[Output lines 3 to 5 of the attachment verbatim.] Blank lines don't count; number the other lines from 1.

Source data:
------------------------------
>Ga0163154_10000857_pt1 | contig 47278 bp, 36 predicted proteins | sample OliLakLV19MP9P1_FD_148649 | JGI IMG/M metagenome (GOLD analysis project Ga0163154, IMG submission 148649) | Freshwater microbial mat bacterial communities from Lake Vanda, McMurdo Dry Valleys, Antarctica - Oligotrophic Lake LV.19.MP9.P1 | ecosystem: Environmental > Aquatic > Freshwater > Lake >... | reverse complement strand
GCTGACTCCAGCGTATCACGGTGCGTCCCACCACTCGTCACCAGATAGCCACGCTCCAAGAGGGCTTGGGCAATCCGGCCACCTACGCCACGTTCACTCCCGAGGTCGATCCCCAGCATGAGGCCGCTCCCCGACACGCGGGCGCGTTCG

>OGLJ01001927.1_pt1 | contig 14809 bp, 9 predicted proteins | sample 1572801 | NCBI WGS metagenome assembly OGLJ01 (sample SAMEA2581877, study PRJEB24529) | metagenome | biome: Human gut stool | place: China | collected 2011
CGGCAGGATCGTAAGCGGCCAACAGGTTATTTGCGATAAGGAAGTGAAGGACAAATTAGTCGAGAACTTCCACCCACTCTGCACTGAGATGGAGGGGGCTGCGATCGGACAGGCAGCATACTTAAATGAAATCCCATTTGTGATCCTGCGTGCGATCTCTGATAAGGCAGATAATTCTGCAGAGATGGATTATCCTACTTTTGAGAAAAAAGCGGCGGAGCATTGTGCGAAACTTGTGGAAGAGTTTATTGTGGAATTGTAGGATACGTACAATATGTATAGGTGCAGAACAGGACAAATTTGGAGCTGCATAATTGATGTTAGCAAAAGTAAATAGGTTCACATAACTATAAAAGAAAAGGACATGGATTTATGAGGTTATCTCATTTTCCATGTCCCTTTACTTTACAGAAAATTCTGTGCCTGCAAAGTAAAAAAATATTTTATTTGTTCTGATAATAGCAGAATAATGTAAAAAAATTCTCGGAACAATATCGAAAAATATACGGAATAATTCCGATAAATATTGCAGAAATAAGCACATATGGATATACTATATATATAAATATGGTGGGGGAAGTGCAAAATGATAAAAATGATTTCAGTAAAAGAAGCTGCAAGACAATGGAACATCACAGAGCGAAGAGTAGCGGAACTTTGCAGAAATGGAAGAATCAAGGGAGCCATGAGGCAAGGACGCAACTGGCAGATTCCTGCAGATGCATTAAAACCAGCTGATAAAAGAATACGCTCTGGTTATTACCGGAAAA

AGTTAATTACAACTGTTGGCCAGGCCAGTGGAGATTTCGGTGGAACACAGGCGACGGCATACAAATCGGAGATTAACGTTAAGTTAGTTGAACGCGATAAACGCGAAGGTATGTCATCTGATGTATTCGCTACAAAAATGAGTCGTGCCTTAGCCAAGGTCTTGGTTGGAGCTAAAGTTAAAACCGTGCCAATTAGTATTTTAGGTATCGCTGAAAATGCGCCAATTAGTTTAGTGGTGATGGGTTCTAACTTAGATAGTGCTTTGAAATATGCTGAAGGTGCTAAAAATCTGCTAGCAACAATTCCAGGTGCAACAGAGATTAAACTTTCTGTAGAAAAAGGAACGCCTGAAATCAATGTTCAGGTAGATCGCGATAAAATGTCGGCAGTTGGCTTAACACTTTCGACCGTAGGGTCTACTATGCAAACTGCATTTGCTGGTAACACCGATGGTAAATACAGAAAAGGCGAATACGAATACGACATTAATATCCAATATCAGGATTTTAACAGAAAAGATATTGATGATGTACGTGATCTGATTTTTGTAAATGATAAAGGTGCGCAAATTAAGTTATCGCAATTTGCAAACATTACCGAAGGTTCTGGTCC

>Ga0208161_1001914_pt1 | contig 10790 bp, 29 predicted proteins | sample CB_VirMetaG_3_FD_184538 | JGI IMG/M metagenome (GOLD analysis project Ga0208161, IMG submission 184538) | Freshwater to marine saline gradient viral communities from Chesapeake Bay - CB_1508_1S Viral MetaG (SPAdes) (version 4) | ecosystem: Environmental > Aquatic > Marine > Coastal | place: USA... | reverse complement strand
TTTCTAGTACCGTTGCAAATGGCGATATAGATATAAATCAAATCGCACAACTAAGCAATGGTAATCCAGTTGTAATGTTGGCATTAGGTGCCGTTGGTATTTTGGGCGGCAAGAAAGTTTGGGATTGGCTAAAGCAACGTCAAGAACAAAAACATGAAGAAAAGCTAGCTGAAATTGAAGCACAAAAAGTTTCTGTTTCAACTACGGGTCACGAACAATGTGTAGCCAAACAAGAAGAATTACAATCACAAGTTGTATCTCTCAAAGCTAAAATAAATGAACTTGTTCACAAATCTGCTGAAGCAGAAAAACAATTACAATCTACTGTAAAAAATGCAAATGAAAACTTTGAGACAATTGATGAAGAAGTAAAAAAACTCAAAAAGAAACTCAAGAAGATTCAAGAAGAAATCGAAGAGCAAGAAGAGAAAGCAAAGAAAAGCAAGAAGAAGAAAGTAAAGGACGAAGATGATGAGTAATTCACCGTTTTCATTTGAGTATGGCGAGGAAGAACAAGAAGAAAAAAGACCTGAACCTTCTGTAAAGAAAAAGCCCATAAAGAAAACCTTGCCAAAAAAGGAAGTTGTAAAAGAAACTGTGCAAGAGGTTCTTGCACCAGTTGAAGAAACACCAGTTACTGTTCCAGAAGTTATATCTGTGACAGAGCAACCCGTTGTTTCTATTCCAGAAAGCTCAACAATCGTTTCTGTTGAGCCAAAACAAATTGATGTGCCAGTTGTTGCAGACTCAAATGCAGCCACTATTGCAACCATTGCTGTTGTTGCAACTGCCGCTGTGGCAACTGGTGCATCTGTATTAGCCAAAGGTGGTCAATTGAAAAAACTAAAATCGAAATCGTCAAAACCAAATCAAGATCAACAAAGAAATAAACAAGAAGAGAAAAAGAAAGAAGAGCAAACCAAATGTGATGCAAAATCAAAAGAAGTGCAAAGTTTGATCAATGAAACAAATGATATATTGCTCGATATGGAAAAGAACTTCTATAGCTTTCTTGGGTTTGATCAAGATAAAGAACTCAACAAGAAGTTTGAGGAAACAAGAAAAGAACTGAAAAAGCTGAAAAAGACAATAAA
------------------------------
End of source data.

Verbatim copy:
>OGLJ01001927.1_pt1 | contig 14809 bp, 9 predicted proteins | sample 1572801 | NCBI WGS metagenome assembly OGLJ01 (sample SAMEA2581877, study PRJEB24529) | metagenome | biome: Human gut stool | place: China | collected 2011
CGGCAGGATCGTAAGCGGCCAACAGGTTATTTGCGATAAGGAAGTGAAGGACAAATTAGTCGAGAACTTCCACCCACTCTGCACTGAGATGGAGGGGGCTGCGATCGGACAGGCAGCATACTTAAATGAAATCCCATTTGTGATCCTGCGTGCGATCTCTGATAAGGCAGATAATTCTGCAGAGATGGATTATCCTACTTTTGAGAAAAAAGCGGCGGAGCATTGTGCGAAACTTGTGGAAGAGTTTATTGTGGAATTGTAGGATACGTACAATATGTATAGGTGCAGAACAGGACAAATTTGGAGCTGCATAATTGATGTTAGCAAAAGTAAATAGGTTCACATAACTATAAAAGAAAAGGACATGGATTTATGAGGTTATCTCATTTTCCATGTCCCTTTACTTTACAGAAAATTCTGTGCCTGCAAAGTAAAAAAATATTTTATTTGTTCTGATAATAGCAGAATAATGTAAAAAAATTCTCGGAACAATATCGAAAAATATACGGAATAATTCCGATAAATATTGCAGAAATAAGCACATATGGATATACTATATATATAAATATGGTGGGGGAAGTGCAAAATGATAAAAATGATTTCAGTAAAAGAAGCTGCAAGACAATGGAACATCACAGAGCGAAGAGTAGCGGAACTTTGCAGAAATGGAAGAATCAAGGGAGCCATGAGGCAAGGACGCAACTGGCAGATTCCTGCAGATGCATTAAAACCAGCTGATAAAAGAATACGCTCTGGTTATTACCGGAAAA

AGTTAATTACAACTGTTGGCCAGGCCAGTGGAGATTTCGGTGGAACACAGGCGACGGCATACAAATCGGAGATTAACGTTAAGTTAGTTGAACGCGATAAACGCGAAGGTATGTCATCTGATGTATTCGCTACAAAAATGAGTCGTGCCTTAGCCAAGGTCTTGGTTGGAGCTAAAGTTAAAACCGTGCCAATTAGTATTTTAGGTATCGCTGAAAATGCGCCAATTAGTTTAGTGGTGATGGGTTCTAACTTAGATAGTGCTTTGAAATATGCTGAAGGTGCTAAAAATCTGCTAGCAACAATTCCAGGTGCAACAGAGATTAAACTTTCTGTAGAAAAAGGAACGCCTGAAATCAATGTTCAGGTAGATCGCGATAAAATGTCGGCAGTTGGCTTAACACTTTCGACCGTAGGGTCTACTATGCAAACTGCATTTGCTGGTAACACCGATGGTAAATACAGAAAAGGCGAATACGAATACGACATTAATATCCAATATCAGGATTTTAACAGAAAAGATATTGATGATGTACGTGATCTGATTTTTGTAAATGATAAAGGTGCGCAAATTAAGTTATCGCAATTTGCAAACATTACCGAAGGTTCTGGTCC